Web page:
Proust and His Banker
In Search of Time Squandered
What Marcel Proust wanted from life most of all was unconditional requited love, and the way he went after it—smothering the objects of his affection with gifts—cost him a fortune. To pay for such extravagance, he engaged in daring speculations on the stock exchange. The task of his cousin and financial adviser, Lionel Hauser, was to make sure these speculations would not go sour. In Proust and His Banker, Gian Balsamo reveals that Proust was quite aware of the advantageous trade-off between financial indulgence and artistic inspiration; his liberal squandering of money provided the grist for fictional characters and incidents of surprising effectiveness, both in the artistic sphere and later on in the commercial one. But Hauser was not aware of this odd aspect of Proust's creativity, nor could he have been since the positive returns from the writer's masterpieces were late in coming.
Focusing on more than 350 letters between Proust and Hauser and drawing on records of the Rothschild Archive and financial data assembled from the twenty-one-volume Kolb edition of Proust's letters, Balsamo reconstructs Proust's finances and provides a fascinating window into the writer's creative and speculative process. Balsamo carefully follows Proust's financial activities, including investments ranging from Royal Dutch Securities to American railroads to Eastern European copper mines, his exchanges with various banks and brokerage firms, his impetuous gifts, and the changing size and composition of his portfolio. Successes and failures alike provided material for Proust's fiction, whether from the purchase of an airplane for the object of his affections or the investigation of a deceased love's intimate background. Proust was, Balsamo concludes, a master at turning financial indulgence into narrative craftsmanship, economic costs into artistic opportunities.
Over the course of their fifteen-year collaboration, the banker saw Proust squander three-fifths of his wealth on reckless ventures and on magnificent presents for the men and women who struck his fancy. To Hauser the writer was a virtuoso in resource mismanagement. Nonetheless, Balsamo shows, we owe it to the altruism of this generous relative, who never thought twice about sacrificing his own time and resources to Proust, that In Search of Lost Time was ever completed.
About the Author
"The unlikely subject of this book—Proust's relationship with one of his financial managers and friends, Lionel Hauser—makes for a good read."—CHOICE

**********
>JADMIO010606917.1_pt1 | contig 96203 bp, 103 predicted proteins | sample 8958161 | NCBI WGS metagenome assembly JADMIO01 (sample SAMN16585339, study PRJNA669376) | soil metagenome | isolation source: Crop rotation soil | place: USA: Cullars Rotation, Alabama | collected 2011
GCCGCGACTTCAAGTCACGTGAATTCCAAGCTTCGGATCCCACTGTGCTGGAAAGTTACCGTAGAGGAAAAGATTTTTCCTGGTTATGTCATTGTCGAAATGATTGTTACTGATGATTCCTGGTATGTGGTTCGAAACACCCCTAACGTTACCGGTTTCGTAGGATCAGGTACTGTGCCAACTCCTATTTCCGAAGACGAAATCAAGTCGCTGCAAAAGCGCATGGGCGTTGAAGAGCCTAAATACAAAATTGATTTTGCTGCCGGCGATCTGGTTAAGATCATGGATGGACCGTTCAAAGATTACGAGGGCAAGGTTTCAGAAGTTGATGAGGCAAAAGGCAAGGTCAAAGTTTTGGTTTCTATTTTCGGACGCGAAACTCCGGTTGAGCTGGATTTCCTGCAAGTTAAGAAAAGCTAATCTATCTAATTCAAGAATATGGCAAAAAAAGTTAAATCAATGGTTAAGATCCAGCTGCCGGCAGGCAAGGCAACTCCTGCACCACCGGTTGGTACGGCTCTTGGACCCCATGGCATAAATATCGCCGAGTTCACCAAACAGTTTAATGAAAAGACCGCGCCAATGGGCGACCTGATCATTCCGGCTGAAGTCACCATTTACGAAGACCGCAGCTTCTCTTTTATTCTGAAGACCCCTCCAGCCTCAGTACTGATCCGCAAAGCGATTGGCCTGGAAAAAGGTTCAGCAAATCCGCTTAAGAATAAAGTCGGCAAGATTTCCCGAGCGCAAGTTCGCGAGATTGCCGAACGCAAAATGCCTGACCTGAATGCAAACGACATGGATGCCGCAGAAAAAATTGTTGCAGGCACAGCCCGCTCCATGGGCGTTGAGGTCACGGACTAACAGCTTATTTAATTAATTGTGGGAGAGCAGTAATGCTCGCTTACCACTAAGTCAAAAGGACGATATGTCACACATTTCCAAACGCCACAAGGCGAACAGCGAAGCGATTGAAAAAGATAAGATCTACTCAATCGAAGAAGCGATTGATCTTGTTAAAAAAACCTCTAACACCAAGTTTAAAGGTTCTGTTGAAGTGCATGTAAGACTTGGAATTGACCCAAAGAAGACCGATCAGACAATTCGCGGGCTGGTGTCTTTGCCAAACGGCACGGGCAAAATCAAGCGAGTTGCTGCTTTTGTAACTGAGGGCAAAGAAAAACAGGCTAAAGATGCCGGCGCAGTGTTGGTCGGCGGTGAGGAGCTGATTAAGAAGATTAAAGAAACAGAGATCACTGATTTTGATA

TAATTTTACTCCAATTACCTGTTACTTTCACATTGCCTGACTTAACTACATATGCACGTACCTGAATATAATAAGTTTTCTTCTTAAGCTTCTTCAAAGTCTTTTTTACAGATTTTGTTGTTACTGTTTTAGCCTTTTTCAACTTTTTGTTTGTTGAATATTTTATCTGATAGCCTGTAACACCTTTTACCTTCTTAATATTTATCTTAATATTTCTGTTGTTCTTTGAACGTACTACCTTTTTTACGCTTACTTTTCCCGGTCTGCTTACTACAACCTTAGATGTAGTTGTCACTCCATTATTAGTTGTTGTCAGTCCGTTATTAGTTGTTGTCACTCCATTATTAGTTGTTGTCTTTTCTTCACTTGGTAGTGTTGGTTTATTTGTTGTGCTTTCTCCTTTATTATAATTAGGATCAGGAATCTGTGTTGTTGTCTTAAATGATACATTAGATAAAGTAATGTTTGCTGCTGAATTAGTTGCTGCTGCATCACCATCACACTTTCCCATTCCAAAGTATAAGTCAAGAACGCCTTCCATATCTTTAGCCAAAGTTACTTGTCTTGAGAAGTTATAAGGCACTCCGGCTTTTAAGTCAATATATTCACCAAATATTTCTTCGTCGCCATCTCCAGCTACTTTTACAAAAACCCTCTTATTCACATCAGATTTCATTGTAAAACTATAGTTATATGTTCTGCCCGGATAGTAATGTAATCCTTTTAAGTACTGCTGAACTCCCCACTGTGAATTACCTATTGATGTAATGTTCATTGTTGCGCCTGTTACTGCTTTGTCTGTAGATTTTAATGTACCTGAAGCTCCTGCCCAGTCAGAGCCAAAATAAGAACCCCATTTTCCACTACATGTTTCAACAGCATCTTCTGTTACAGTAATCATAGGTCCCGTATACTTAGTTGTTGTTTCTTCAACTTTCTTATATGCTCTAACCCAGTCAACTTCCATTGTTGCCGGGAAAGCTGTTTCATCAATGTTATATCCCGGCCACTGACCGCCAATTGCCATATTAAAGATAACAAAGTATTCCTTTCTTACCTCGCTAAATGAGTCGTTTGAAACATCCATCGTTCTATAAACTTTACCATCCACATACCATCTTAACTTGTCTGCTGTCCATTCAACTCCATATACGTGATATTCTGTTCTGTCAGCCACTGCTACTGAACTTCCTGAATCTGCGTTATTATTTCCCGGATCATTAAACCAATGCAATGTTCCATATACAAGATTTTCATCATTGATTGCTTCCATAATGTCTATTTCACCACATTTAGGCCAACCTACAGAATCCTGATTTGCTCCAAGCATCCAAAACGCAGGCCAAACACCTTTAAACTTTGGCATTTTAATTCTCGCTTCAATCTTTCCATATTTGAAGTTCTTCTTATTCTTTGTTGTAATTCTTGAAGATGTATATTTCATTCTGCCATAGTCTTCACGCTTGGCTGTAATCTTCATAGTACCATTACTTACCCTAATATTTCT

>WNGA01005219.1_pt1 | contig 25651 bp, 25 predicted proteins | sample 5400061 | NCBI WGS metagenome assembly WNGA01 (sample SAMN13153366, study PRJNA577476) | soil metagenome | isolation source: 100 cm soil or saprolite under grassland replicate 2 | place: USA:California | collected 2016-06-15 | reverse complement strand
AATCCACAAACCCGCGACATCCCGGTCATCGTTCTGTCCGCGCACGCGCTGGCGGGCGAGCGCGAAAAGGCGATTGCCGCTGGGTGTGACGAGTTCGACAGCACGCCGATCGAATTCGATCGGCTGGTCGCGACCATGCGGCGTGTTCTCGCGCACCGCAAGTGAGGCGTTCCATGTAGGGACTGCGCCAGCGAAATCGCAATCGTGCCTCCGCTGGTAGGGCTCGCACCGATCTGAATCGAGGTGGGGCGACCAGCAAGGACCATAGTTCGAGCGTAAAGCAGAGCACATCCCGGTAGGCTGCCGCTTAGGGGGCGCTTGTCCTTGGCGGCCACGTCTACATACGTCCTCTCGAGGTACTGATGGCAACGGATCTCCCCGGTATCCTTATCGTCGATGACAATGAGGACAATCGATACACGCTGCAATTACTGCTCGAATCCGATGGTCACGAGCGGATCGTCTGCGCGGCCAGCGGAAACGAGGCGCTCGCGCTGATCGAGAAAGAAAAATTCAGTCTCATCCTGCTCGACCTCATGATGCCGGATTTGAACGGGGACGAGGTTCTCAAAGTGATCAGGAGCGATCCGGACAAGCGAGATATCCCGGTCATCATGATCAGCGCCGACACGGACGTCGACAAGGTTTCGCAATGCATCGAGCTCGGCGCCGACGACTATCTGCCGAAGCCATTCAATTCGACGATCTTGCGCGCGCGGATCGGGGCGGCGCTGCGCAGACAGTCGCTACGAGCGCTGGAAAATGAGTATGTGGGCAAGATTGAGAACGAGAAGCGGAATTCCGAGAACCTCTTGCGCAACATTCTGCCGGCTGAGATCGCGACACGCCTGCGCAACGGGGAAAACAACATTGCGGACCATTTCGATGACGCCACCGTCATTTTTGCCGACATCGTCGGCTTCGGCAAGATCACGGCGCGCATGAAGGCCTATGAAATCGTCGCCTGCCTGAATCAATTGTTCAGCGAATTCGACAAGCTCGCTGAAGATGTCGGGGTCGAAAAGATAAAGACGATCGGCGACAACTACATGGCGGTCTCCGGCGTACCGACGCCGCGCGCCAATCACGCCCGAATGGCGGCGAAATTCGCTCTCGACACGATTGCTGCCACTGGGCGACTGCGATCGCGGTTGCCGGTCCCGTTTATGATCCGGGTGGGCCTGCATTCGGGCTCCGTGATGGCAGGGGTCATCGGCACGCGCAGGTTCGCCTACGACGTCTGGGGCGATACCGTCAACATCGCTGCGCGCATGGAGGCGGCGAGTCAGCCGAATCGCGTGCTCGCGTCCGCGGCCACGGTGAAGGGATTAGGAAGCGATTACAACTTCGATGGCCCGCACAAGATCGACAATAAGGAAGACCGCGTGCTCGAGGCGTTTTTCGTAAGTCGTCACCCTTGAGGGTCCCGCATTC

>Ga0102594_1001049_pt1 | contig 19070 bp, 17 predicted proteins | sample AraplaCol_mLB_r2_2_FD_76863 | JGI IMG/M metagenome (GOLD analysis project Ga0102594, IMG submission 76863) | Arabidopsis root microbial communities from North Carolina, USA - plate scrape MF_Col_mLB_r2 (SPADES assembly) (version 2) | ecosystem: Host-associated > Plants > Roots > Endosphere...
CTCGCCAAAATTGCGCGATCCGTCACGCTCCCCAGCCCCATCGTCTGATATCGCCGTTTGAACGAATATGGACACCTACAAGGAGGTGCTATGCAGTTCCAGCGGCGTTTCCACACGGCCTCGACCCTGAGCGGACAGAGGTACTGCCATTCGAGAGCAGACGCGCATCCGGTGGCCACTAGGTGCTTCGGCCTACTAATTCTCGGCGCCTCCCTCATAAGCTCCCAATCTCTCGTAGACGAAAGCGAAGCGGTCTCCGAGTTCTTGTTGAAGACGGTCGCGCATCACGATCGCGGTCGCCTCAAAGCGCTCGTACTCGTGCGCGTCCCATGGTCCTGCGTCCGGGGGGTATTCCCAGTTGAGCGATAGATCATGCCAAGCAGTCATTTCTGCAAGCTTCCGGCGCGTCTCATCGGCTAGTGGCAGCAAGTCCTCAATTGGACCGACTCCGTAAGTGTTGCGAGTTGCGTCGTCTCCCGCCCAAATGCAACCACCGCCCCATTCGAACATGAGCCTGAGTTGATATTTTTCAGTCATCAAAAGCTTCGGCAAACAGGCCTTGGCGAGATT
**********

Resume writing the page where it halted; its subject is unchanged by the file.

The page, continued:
"[Balsamo's] disclosure of Proust's banking secrets reveals the tight spots Proust went through in his quest of the mirage of an unconditionally reciprocated love, always to be lured with expensive gifts and various handouts."—Fillipe Mauro, "Sigilo bancàrio," Folha de S. Paulo, 01/06/2018
"With Proust and his Banker Gian Balsamo brings to Proustian scholarship a UFO! This ground-breaking book is all at once a biography of Proust, seen through the prism of his financial dealings, a theoretical essay and a suspenseful epistolary novel. A writer himself, Balsamo leads us, with erudition and clarity, to the final twist: how Proust transmuted his inseparable financial and love predicaments into one of the greatest novels of all times."—Pyra Wise, Proust team, Institute of Modern Texts and Manuscripts (CNRS)
"The noted cosmopolitan novelist and scholar Gian Balsamo charms us with this sympathetic study of Proust's evasive interaction with his more prudent financial adviser and the virtual miracle that occurs when the profligate author mints a small fortune during France's postwar crisis and thereby supports his own last efforts in the face of death, rounding out his priceless gift to mankind, the great novel A la recherche du Temps perdu. New details enhance the English version of Balsamo's prior Italian edition exploring the little-known improbable conduct of Proust, who by inspired daring prevails against all reasonable odds."—Gerald Gillespie, Stanford University
"Proust and His Banker brims over with original and penetrating insights on the lavish returns earned by Proust from his seemingly irresponsible squandering of time and money. Balsamo has given us a new genre of critical writing that is personal, captivating, intellectually masterful, but also extremely elegant, humorous, and charming."—Benjamin Jon Boysen, University of Southern Denmark
"A meticulous reconstruction by Gian Balsamo in a new book, Proust and his Banker: In Search of Time Squandered, reveals some fascinating facts about his [Proust's] financial affairs. The novelist was obsessed not only with gains and losses in the lotteries of life and love, but also on the Bourse de Paris."—Quadrant
"Balsamo is sensitive and subtle about the different tones the two men take in their letters and what is at stake for each, and even his romantic, redemptive theory of finance and art, implausible and circular in its simpler formulations, has its virtues as a launching point for other questions."—London Review of Books
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